When I first got into software technical writing, I used to think that you should include technical writers from the start of a project. That's still a common approach, but as I personally became a more experienced writer, I began to find that projects very often changed—as they should, by design, in Agile development. The upshot of that for me personally, unfortunately, was that much of my work on documentation ended up being "sunk costs".
When drawing up our newest API at Onfido, I (by now a "quite technical" technical writer) set out with a backend engineer to not only document it from the start, but to actually assist in designing it—based on how I envisaged our customers would review the documentation, test the API, and interact with it.
This talk will discuss the lessons we learned along the way, how well the experiment worked, and more widely about how software technical writers can bring unique expertise to not only write about, but help shape the direction of projects and create the best possible developer experience.
The UK government meets docs as code
Just a few years ago, the UK’s Government Digital Service (GDS) didn’t have a technical writing team. Documentation was often written by technologists (if at all) and GDS teams were building so fast they had no choice but to cobble docs together with a mix of tools and processes.
For users, this meant an inconsistent experience. For technologists, this meant constant confusion about where and how to document things. And for newly-hired technical writers, it meant learning a new toolset every time we moved teams. So we decided we needed to overhaul the lot.
Three years on and GDS uses a docs as code approach for all our docs. We’ve debated static site generators, wrangled legacy content, switched hosting options, grappled git workflows, introduced and swiftly backtracked on features, and tested repeatedly with our users. It’s not perfect, but we’ve learnt an awful lot along the way.
This talk is the story of how docs as code has fundamentally changed the role of documentation creators in government, how we side-stepped pitfalls and fell head first into others and - if we had the chance - whether we’d do it all again.
How to launch your startup with good docs
Just because there’s pressure to get the product out the door, doesn’t mean there’s no time to think about documentation. It’s one of the first things that beta users and investors ask for. But how do you build documentation at the same time as your product on a tight startup timeline of only a few months?
In this talk, I’ll describe my methodology for getting documentation up and running at early-stage tech startups that have focused more on shipping than documenting. I’ll discuss how I assessed the current state of the docs, set documentation requirements with the team, harmonized the various moving parts of the product into a coherent narrative, and led the team to ship a fully-functional documentation system in time for the first release.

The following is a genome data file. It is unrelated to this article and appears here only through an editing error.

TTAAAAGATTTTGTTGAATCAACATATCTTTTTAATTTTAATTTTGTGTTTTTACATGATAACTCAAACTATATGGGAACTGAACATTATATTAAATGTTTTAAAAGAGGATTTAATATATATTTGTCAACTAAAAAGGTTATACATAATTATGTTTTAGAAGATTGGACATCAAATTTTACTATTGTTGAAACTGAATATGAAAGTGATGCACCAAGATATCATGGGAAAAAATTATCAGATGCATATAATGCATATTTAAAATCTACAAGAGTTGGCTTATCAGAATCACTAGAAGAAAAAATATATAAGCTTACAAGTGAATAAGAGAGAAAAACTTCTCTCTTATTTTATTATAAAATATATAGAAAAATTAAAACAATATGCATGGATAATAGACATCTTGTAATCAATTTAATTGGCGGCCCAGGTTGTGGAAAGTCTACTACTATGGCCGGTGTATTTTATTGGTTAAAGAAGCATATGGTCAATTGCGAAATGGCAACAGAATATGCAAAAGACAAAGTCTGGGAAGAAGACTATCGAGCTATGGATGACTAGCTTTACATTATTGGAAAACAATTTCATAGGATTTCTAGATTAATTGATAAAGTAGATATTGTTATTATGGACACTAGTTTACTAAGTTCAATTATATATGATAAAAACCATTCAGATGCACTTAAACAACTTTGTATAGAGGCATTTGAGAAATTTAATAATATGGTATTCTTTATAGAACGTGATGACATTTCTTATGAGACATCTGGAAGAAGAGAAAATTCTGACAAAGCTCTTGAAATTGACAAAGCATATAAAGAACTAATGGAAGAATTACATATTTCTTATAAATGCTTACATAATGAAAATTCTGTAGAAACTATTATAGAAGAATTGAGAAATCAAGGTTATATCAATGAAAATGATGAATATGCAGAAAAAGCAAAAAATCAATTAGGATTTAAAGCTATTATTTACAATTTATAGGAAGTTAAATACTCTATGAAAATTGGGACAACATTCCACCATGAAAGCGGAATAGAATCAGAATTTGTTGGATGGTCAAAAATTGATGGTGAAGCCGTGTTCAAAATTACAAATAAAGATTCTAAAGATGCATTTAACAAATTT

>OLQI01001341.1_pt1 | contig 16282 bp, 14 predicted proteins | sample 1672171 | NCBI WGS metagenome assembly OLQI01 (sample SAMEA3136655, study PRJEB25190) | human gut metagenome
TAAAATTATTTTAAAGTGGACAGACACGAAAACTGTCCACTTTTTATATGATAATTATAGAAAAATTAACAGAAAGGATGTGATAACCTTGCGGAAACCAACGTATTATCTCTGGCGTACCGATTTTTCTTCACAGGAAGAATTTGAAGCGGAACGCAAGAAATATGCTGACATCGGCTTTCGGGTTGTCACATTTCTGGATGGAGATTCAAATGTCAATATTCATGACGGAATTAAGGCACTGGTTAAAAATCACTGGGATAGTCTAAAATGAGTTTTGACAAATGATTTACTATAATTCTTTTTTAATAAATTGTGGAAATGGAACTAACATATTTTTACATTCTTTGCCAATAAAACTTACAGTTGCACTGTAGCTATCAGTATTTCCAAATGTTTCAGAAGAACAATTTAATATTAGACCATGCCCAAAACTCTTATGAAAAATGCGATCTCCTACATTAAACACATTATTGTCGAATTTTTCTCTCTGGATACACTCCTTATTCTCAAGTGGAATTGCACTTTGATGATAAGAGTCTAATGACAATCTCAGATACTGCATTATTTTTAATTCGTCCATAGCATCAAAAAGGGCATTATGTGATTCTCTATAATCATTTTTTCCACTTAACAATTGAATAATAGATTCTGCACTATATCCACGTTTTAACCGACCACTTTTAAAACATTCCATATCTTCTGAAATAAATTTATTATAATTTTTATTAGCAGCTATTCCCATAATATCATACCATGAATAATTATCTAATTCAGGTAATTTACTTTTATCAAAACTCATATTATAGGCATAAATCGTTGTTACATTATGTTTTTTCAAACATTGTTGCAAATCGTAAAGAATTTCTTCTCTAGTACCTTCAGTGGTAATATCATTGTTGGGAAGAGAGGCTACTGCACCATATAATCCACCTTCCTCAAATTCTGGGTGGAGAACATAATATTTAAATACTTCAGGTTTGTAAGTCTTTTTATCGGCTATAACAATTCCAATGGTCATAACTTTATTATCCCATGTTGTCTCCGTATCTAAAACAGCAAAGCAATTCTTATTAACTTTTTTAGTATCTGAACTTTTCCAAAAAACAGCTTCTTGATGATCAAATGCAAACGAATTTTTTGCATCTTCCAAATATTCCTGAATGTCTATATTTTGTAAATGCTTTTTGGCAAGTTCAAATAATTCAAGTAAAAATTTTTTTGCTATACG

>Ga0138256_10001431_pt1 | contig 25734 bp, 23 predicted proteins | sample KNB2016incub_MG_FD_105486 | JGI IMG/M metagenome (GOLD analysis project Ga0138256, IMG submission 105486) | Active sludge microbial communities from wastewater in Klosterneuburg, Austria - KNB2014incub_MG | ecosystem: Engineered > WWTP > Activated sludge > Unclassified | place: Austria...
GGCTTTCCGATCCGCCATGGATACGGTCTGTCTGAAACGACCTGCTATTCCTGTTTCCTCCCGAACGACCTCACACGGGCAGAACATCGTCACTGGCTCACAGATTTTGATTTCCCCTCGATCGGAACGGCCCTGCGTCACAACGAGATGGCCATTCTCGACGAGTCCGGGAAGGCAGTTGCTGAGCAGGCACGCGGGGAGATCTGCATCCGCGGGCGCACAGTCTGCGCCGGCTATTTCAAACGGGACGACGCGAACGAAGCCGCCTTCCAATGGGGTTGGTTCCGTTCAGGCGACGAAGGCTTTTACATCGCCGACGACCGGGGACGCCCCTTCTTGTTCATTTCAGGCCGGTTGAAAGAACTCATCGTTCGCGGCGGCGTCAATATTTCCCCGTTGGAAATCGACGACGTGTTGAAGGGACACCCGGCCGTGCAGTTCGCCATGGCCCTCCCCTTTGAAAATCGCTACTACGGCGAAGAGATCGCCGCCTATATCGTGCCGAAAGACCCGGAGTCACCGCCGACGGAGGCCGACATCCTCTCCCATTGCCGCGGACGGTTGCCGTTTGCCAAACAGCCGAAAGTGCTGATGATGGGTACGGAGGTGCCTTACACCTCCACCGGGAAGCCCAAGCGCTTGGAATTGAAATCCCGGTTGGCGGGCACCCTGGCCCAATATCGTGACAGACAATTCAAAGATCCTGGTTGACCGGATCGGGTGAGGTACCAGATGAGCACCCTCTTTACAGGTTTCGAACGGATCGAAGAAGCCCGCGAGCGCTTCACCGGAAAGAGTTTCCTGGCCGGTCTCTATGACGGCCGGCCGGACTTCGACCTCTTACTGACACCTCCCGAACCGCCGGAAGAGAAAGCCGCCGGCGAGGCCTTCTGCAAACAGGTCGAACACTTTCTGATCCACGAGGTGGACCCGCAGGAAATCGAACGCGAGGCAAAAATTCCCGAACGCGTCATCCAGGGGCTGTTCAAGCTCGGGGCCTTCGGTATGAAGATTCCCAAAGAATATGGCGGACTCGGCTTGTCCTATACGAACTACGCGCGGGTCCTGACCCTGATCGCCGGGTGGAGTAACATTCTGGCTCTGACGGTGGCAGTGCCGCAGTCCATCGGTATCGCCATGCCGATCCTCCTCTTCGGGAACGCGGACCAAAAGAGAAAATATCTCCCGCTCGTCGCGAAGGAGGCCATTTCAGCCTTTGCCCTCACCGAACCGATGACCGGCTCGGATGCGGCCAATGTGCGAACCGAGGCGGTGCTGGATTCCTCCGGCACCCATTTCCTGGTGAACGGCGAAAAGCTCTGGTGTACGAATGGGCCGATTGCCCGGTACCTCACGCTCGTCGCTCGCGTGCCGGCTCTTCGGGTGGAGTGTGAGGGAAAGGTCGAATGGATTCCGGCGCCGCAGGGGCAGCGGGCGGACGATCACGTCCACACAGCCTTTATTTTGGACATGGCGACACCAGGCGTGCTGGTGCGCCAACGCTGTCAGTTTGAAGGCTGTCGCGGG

Fostering Talent: Mentorship, Peer Reviews and Going Beyond Your Job Description
“Undertake continual professional development, mentor new or younger employees and learn and implement new skills beyond your primary role.”
This is a sentence that few, or more likely none of us will find in our job descriptions. This talk seeks to impress the importance of developing not only yourself, but others, as a primary part of your job.
What incentive have we to remain in the same role or company if we are unable to learn and use new skills? Why develop new competencies if we have no opportunity to pass them onto the next generation? Why make ourselves vulnerable when we can remain in our quiet, safe silos?
Disagree with “I Agree”. Enforcing better data privacy through the language of documentation
The new privacy regulations that came into force in 2018 (GDPR in the EU, Data Protection Act in the UK, the USA data privacy laws following suit) are not just about the software and data collection/protection. The “privacy by design” principles mean that every aspect of software — including with documentation — needs to be in line with the message of handling the users’ data with great care.
We, as technical writers, can enforce the matters of better data privacy through the language and visuals in the documentation portals and live sandboxes. Which means better security. And which means clear and explicit consent forms, human language in privacy policies, and buttons that do something the user actually understands. Language is powerful. It is a tool that we can and should use it to make the world a safer place.
The Power of Empathy in Support Documentation: A 5-Step Guide
The teams behind apps and services are faced with the continuous challenge to create customer support documentation that is understandable and up-to-date at all times. With this challenge in mind this talk offers tips on planning and creating customer support documentation by leveraging the power of empathy at every stage. As a key principle in Design Thinking, empathy can be applied not only to product development but also to creative projects like designing and building a help center.
Although there has been a lot of talk about the importance of setting aside pre-existing assumptions regarding (user) behavior and empathizing with voiced out needs instead when writing support documentation, one important aspect has been largely ignored in the discussion: Planning and executing support documentation projects should be guided by empathy not only towards the users of a product but also towards its creators, developers, and support agents. By considering all relevant perspectives at all stages of writing documentation, support teams can create state-of-the-art help centers that serve their purpose in all relevant use cases, from answering customer questions to on-boarding new team members.